So I post this stuff maybe as much for posterity so that someday someone reads what we used to have available but the God's honest truth is most of my energy, time and money go to trying to amend the Wilderness Act to clarify that Congress either meant mechanized or not. Not selectively this machine is OK but that is not. There's some common ground with equestrians and hunters on this because they like to use trailers and carts. Since the anti-MTB in Wilderness rule is administrative in the 1980s due to a Sierra Club friendly USFS and BLM staffing they got backdoor rules in place that are tenuous as it is since prior to about 1986 bicycles were allowed in Wilderness. If they allowed wheeled carts but not bicycles in they'd most assuredly have no legal foundation to withstand a challenge.

In the end all I can say is I tried and if (when) it's a loss so be it. It's deflating and depressing but I don't know how I could reconcile if we do nothing. We're not favored in popular culture and the act of driving is coming to an end. But the very act of exploring the unknown is dying just as fast. Hiking and biking trails are manufactured, manicured, signed and GPS tracked and mapped into essentially dirt surface golf courses. Almost no one even hiking goes into these Wildernesses. Something like 50% of the area within White River N.F. is now Wilderness but only 3% of the visits occur on those lands. So most people already just go to a popular trailhead and never get more than 3 miles from it Wilderness or not. You walk two days into a Wilderness and you're bushwhacking overgrown and lost trails. It's exactly the interpretation the very left environmentalists want, tens and eventually hundreds of millions of acres that no one will ever use or see. To them humans are an infection to the world and we should feel guilty for ever existing, much less have so much audacity as to use resources and explore our world.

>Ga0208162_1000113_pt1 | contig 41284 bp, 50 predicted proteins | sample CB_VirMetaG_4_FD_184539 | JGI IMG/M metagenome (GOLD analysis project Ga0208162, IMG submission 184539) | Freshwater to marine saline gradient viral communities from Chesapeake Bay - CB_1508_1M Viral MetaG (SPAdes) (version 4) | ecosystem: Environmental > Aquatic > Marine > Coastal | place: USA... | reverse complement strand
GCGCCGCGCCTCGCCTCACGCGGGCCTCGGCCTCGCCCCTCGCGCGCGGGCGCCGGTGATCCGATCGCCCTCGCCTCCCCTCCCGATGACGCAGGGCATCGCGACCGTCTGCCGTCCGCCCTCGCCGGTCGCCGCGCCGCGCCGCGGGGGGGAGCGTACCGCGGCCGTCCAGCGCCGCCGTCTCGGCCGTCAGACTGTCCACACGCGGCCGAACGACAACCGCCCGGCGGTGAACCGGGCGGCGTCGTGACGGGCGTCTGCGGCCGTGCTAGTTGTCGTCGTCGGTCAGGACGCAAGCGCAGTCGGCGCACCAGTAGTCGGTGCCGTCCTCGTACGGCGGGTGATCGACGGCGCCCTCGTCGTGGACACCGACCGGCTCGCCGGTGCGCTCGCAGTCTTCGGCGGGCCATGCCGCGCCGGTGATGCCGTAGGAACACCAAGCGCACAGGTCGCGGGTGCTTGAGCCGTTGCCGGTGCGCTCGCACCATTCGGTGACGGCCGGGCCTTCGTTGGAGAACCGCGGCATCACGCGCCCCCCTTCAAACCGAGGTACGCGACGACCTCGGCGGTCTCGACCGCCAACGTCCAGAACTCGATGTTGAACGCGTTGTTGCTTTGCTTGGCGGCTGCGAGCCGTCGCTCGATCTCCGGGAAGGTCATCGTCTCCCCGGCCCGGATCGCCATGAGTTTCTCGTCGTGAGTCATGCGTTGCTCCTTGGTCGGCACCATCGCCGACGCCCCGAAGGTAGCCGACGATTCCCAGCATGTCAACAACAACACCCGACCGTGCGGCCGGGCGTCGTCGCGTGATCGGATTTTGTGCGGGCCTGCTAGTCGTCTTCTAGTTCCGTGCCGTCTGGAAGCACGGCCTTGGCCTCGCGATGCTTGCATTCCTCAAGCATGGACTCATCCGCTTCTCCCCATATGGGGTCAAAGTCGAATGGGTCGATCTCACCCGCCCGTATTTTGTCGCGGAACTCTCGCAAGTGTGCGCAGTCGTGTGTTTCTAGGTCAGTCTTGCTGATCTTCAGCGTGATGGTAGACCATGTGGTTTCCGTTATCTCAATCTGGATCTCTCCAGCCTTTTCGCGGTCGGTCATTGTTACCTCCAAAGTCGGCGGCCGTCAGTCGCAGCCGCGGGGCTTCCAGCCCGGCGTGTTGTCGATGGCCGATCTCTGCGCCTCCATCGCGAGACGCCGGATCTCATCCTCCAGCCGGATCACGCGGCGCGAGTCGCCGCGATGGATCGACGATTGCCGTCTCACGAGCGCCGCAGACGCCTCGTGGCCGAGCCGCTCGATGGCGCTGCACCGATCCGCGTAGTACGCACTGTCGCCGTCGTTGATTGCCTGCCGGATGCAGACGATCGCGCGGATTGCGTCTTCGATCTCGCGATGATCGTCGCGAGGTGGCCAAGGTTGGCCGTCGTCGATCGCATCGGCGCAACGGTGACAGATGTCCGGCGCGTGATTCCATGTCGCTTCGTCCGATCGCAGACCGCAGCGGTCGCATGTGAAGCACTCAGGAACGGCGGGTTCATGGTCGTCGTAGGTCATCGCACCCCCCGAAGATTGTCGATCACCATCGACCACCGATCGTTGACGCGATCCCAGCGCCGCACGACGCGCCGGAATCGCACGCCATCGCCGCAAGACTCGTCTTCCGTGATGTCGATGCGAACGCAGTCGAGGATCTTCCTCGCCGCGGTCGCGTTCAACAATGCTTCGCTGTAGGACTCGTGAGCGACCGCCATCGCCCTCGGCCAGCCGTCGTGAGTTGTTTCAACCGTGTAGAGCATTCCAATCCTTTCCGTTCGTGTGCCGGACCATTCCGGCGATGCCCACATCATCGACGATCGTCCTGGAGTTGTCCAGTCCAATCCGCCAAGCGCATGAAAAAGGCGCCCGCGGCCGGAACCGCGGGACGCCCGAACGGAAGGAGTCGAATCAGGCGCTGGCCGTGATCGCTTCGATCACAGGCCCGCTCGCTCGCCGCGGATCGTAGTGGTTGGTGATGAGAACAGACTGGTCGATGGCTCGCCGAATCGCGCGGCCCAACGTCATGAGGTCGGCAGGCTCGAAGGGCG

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ScaldedDog

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Dave, I "liked" your post, but the fact is, I hate it for it's accuracy. You are spot on.

Is this particular abomination going to pass the Senate? If it has a chance of not (and I don't know where it is in the legislative process, so it may be too late), bending the ear of the one senator we have who might represent us is something we can do now.

Mark
 

DaveInDenver

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Dave, I "liked" your post, but the fact is, I hate it for it's accuracy. You are spot on.

Is this particular abomination going to pass the Senate? If it has a chance of not (and I don't know where it is in the legislative process, so it may be too late), bending the ear of the one senator we have who might represent us is something we can do now.

Mark
It's only been passed from a House committee into consideration by the full House. It hasn't been debated or voted, has not been in Senate committee or anything. It's very early and the chance of becoming law is right now still remote. I don't think the BLM wants it and I doubt there's much real support to pass it. Of course the usual suspects are going to give it flowery support but I doubt any real political capital is going to spent. She's gotten nowhere with it every session since 1999 anyway. This is the first time in 20 years it got into committee.
 

DaveInDenver

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Speaking to the constant drive to designate more Wilderness, came across this website for an organization called Wilderness Need.

https://wildernessneed.org

Basically it echos what I mentioned about the WRNF.